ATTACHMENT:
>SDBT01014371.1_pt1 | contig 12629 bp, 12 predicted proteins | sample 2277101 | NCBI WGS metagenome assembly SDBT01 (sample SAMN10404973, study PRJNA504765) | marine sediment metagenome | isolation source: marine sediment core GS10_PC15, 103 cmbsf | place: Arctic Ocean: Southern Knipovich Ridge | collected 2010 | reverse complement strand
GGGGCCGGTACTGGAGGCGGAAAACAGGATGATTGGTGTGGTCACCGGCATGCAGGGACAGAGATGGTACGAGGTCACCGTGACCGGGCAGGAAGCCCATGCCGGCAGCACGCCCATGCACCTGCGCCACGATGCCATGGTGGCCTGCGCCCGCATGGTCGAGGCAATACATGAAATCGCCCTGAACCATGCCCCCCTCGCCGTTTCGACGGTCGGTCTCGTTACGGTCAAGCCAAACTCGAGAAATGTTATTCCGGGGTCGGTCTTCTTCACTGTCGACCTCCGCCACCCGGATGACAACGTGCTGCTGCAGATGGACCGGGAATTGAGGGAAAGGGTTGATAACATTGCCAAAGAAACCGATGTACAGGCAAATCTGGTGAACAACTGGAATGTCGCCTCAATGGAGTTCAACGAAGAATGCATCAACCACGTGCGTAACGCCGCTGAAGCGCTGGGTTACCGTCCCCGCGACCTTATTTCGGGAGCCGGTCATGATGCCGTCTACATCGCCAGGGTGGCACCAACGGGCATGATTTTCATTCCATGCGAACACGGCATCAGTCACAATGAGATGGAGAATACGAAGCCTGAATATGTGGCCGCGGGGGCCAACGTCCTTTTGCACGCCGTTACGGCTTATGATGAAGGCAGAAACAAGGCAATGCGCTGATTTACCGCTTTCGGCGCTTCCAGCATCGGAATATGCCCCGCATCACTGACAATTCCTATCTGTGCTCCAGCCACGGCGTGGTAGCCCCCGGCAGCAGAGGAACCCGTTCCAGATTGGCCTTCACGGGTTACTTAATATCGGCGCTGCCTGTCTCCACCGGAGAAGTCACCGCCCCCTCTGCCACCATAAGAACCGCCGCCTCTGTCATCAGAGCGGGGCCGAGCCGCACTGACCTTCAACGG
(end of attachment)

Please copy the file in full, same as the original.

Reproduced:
>SDBT01014371.1_pt1 | contig 12629 bp, 12 predicted proteins | sample 2277101 | NCBI WGS metagenome assembly SDBT01 (sample SAMN10404973, study PRJNA504765) | marine sediment metagenome | isolation source: marine sediment core GS10_PC15, 103 cmbsf | place: Arctic Ocean: Southern Knipovich Ridge | collected 2010 | reverse complement strand
GGGGCCGGTACTGGAGGCGGAAAACAGGATGATTGGTGTGGTCACCGGCATGCAGGGACAGAGATGGTACGAGGTCACCGTGACCGGGCAGGAAGCCCATGCCGGCAGCACGCCCATGCACCTGCGCCACGATGCCATGGTGGCCTGCGCCCGCATGGTCGAGGCAATACATGAAATCGCCCTGAACCATGCCCCCCTCGCCGTTTCGACGGTCGGTCTCGTTACGGTCAAGCCAAACTCGAGAAATGTTATTCCGGGGTCGGTCTTCTTCACTGTCGACCTCCGCCACCCGGATGACAACGTGCTGCTGCAGATGGACCGGGAATTGAGGGAAAGGGTTGATAACATTGCCAAAGAAACCGATGTACAGGCAAATCTGGTGAACAACTGGAATGTCGCCTCAATGGAGTTCAACGAAGAATGCATCAACCACGTGCGTAACGCCGCTGAAGCGCTGGGTTACCGTCCCCGCGACCTTATTTCGGGAGCCGGTCATGATGCCGTCTACATCGCCAGGGTGGCACCAACGGGCATGATTTTCATTCCATGCGAACACGGCATCAGTCACAATGAGATGGAGAATACGAAGCCTGAATATGTGGCCGCGGGGGCCAACGTCCTTTTGCACGCCGTTACGGCTTATGATGAAGGCAGAAACAAGGCAATGCGCTGATTTACCGCTTTCGGCGCTTCCAGCATCGGAATATGCCCCGCATCACTGACAATTCCTATCTGTGCTCCAGCCACGGCGTGGTAGCCCCCGGCAGCAGAGGAACCCGTTCCAGATTGGCCTTCACGGGTTACTTAATATCGGCGCTGCCTGTCTCCACCGGAGAAGTCACCGCCCCCTCTGCCACCATAAGAACCGCCGCCTCTGTCATCAGAGCGGGGCCGAGCCGCACTGACCTTCAACGG